- transaction concluded by a debtor where the consideration receivable by it from its counterparty is not of equal value (neravnotsennoe vstrechnoye ispolnenie: Type A Suspicious transaction). Type A Suspicious transactions include transactions where the fair value of the consideration payable and/ or liability incurred by the debtor materially exceeds that payable or incurred by the counterparty or the terms of which are materially worse for the debtor when compared with those of analogous transactions concluded in similar circumstances; and
- transaction concluded by the debtor with a view to causing harm to the interests of the creditors (prichinenie vreda imushenstvennym interesam kreditorov), as a result of which the debtor’s creditors may become unable to recover all or part of the debt due to them from the debtor’s property, provided that (i) harm was actually caused to the creditors and (ii) the counterparty to the transaction was aware of the true intent of the transaction (Type B Suspicious transactions). The (ii) above is presumed where the counterparty is an interested party2 or otherwise knew (or should have known) of the debtor’s insolvency3 or insufficiency of assets4.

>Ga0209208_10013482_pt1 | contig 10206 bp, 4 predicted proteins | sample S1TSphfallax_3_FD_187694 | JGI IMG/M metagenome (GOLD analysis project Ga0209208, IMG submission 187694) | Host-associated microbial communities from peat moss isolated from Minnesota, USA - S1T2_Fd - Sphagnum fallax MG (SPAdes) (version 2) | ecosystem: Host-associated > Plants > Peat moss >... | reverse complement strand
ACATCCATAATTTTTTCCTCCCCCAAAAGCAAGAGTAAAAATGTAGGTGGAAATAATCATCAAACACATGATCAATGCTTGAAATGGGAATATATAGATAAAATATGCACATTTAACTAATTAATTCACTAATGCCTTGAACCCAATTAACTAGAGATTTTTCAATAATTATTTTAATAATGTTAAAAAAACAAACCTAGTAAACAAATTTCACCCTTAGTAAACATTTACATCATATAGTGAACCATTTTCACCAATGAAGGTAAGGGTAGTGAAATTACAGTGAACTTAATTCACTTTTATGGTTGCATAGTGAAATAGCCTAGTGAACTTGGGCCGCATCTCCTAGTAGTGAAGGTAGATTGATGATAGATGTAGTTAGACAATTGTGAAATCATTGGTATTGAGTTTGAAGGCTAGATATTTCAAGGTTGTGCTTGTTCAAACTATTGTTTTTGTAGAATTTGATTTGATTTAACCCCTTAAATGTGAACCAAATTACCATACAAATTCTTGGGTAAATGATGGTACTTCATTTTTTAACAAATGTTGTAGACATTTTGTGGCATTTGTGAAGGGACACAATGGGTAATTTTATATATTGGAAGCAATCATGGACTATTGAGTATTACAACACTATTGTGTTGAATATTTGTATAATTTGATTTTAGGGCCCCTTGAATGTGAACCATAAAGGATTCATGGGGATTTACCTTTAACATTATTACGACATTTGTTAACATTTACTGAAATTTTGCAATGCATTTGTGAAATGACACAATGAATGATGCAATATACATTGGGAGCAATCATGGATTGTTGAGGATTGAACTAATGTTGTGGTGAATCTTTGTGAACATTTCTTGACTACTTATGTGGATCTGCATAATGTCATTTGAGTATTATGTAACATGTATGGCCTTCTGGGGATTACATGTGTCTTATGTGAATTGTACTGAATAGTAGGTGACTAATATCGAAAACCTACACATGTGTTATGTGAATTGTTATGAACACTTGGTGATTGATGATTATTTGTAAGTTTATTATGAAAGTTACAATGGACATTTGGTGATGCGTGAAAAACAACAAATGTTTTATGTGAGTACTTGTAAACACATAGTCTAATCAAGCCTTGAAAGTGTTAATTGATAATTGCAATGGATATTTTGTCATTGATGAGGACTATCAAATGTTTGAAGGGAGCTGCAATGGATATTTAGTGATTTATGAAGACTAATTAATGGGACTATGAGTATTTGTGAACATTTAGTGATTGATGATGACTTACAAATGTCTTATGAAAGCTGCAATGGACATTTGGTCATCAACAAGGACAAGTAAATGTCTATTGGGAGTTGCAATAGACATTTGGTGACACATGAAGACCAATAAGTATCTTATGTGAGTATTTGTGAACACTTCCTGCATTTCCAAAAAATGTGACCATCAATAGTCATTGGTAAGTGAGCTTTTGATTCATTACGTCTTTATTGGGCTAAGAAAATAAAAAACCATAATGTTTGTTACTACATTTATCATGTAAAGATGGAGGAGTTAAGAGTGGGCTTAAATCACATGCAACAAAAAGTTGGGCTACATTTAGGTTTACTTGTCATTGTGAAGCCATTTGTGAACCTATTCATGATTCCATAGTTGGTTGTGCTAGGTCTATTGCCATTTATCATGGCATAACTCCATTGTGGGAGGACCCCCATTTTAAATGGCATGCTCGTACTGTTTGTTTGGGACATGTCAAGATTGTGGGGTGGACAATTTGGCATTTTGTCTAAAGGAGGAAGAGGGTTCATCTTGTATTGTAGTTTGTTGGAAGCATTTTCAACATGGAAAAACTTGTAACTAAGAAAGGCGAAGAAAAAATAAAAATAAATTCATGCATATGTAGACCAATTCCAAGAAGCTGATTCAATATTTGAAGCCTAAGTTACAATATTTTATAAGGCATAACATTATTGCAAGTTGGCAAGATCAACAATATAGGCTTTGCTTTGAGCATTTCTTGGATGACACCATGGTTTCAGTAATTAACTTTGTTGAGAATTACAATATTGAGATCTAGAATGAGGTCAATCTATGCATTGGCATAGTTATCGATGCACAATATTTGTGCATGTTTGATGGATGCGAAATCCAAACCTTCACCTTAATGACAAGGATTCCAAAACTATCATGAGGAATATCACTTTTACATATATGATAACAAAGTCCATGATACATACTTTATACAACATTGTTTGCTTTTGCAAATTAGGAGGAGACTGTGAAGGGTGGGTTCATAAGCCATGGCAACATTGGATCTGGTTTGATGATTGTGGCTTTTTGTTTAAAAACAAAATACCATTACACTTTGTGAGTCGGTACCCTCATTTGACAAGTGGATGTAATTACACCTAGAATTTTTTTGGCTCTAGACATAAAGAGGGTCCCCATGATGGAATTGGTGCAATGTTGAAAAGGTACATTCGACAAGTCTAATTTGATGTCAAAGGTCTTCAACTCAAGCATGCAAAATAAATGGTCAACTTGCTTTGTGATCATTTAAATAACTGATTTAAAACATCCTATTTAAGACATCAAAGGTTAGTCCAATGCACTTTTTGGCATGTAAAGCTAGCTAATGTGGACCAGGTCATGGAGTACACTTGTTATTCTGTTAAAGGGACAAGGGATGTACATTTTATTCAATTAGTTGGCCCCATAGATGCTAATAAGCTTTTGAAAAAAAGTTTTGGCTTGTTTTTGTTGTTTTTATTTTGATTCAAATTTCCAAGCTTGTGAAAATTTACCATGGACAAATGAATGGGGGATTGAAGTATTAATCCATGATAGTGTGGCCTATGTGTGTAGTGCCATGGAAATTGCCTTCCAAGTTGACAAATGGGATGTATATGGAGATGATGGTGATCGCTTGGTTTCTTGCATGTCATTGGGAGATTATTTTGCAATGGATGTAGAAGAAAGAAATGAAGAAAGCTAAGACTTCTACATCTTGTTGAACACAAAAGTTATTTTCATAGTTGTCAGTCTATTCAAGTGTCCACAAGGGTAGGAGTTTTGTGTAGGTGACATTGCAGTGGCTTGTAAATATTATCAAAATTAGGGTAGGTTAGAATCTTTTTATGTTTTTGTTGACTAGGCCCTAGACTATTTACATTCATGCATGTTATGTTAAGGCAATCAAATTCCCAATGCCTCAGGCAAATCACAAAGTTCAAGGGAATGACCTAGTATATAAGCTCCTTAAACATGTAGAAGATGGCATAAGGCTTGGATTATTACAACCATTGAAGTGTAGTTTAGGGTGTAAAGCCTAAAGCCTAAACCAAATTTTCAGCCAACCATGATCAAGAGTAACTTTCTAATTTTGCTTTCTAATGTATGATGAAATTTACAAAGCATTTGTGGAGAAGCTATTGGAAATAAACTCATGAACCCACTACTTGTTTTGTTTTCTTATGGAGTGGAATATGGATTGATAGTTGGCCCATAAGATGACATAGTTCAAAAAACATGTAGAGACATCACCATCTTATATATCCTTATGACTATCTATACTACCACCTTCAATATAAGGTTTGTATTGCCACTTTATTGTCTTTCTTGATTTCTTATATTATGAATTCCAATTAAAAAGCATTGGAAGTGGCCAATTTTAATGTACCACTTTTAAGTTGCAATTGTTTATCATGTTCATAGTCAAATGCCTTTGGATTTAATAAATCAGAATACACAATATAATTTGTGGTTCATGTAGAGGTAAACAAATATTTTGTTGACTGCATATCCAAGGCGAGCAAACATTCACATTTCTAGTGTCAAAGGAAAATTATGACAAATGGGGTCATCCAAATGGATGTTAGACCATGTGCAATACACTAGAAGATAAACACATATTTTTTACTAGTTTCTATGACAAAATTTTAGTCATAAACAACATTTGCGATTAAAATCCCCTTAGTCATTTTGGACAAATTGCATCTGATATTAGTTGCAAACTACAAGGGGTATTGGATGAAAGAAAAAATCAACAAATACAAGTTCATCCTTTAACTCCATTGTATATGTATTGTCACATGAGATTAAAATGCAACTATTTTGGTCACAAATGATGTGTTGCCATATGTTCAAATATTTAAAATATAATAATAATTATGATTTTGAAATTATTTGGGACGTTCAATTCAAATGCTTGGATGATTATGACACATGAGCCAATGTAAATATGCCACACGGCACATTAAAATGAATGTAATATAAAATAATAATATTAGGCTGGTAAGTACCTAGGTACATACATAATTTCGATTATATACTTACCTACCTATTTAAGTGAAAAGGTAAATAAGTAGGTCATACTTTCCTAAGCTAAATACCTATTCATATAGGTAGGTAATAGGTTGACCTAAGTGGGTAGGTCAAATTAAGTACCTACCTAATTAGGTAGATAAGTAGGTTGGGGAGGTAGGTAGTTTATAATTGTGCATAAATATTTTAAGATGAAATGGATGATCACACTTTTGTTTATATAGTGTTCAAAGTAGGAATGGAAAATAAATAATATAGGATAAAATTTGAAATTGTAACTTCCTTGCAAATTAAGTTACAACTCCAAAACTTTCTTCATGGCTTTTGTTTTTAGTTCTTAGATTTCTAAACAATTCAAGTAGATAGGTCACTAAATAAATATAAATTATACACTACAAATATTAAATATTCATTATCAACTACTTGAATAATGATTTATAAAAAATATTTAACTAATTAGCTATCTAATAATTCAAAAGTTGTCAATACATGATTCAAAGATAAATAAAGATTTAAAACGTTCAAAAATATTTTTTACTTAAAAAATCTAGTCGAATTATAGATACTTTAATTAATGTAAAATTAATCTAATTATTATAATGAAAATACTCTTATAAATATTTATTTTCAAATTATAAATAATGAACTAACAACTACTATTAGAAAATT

Type B Suspicious transactions include, without limitation, the following transactions:
- transactions resulting generally –– in the decrease of the debtor’s asset base or asset value and/or increase of the volume of the claims towards the debtor;
- transactions concluded by the debtor with an interested party or without consideration at the time when the debtor was already insolvent or had insufficiency of assets;